Andreas Thellmann of Airbus on future of electrical propulsion
Battery technology is the main barrier to electrical propulsion
Among the current 100 electric aircraft developments around the world, Airbus is involved in 7, including the CityAirbus and E-Fan X. We put our questions to Airbus Project Executive Andreas Thellmann about the possibilities and challenges posed by electric flight.
What can electric propulsion bring to aerospace and aviation?
Electric propulsion is a major enabler for distributed propulsion. Distributed propulsion, in turn, represents the third aerospace revolution: it is the game changer that allowed new designs by offering more degrees of freedom. If we can optimize aircraft range, payload and speed, we could see new architectures emerging. Our experimental helicopter ride-sharing project Voom in Sao Paulo has shown that most missions last very short at moderate cruise speed. We believe all-electric propulsion could be achieved in this segment, while hybrid propulsion would be more suitable for longer range/regional flights.
Will the various possible architectures ultimately coalesce to one type, or will there be many?
It will be hardly possible to develop a one-size-fit-all concept - not even with tilt-wing aircrafts - as mission profiles vary too much. For example, multi-copters (without significant wings), especially low surface load concepts, are good at providing hovering stability and efficiency, but are not well suited for high speeds. Tilt-rotor/tilt-wing aircraft, conversely, can provide good forward speed, but are more complex and less energy efficient for hovering. Different use cases and segment will emerge served by different designs.
What is the main obstacle to creating these kinds of aircraft?
Battery technology, which has some way to go. For typical inner-urban operation, we believe an aircraft would need a battery capacity of 30 minutes to make economic sense. This may soon be possible since experts believe that battery energy densities of up to 800 Wh/L are possible in the not too distant future.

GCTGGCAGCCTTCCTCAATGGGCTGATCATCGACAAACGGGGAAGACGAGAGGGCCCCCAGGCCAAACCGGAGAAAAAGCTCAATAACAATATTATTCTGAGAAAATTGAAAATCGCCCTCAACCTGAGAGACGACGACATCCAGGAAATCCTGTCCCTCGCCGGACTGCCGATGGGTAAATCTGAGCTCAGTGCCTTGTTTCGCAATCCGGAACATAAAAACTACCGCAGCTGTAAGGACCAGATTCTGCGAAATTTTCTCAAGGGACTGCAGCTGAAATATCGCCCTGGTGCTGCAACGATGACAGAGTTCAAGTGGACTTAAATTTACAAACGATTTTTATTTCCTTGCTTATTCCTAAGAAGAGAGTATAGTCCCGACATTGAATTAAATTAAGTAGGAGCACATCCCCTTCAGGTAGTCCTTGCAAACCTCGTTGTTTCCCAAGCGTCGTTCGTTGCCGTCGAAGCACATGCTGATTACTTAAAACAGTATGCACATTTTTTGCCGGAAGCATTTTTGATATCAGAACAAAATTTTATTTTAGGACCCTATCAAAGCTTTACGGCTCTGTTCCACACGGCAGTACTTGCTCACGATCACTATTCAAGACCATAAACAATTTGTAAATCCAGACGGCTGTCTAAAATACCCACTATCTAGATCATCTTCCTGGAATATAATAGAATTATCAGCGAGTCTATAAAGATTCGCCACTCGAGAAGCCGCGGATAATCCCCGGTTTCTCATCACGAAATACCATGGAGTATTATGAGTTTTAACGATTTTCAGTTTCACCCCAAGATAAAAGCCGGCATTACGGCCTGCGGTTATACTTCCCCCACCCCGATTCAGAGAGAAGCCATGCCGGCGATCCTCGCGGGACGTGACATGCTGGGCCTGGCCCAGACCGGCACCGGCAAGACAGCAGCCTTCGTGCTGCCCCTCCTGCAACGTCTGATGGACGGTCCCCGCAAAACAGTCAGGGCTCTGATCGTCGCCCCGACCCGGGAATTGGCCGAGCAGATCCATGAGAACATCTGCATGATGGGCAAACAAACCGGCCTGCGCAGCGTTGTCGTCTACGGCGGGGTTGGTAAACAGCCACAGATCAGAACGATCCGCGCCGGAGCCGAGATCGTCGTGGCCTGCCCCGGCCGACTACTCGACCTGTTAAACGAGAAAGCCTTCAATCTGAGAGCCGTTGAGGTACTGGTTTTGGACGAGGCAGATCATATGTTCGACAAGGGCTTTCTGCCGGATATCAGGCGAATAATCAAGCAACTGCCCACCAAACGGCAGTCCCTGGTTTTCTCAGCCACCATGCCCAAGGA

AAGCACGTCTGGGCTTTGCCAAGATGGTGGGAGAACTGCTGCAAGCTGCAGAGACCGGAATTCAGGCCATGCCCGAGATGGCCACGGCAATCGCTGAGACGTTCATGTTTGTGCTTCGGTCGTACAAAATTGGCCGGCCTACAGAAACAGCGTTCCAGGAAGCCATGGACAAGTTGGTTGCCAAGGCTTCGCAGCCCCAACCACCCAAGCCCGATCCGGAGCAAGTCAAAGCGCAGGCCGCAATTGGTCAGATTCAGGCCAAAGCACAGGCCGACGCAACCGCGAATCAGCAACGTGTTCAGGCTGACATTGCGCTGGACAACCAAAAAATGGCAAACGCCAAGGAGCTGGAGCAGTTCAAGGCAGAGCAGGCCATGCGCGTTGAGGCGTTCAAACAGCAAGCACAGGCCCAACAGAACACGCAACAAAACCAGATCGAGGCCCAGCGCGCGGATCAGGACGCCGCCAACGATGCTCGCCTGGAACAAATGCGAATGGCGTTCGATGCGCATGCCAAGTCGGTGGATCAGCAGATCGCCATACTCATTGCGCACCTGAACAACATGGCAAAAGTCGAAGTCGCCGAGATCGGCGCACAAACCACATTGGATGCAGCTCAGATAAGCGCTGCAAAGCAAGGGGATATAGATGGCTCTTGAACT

Will new business models emerge?
We will have to wait and see which models industry and cities are willing to set up. New business models will have a tremendous impact on the ticket price of an urban air flight. Just by sharing helicopter rides combined with an efficient routing/flight operations we see that much lower ticket prices are possible even today. And our future business models will focus more on the end consumer.
What role do regulators have to play?
Regulators will be essential, especially in working with cities to adapt solutions to local specifics. Providing the right certification is key: safety is our top priority. There is no compromise on it to accelerate the pace of development. Control of airspaces is also key: currently 95% of helicopter flights are VFR (Visual Flight Rules), which will not be viable with hundreds flying over a city at the same time. Regulators will thus probably accelerate autonomous flight options to allow a truly integrated and unsegregated urban airspace.
How does city infrastructure development fit in?
Sufficient landing pads will have to be built – but with sufficient utilisation to justify the use case. Integrated autonomous systems will again be essential here to ensure vehicle availability, optimise routes, minimise waiting/hovering time/energy use, etc to minimise infrastructure requirements and investments.
How will the industry evolve due to electric propulsion? How will electric propulsion impact your company? We invite you to contact us at EP@rolandberger.com, or connect with Robert Thomson or Nikhil Sachdeva via LinkedIn to discuss your thoughts.
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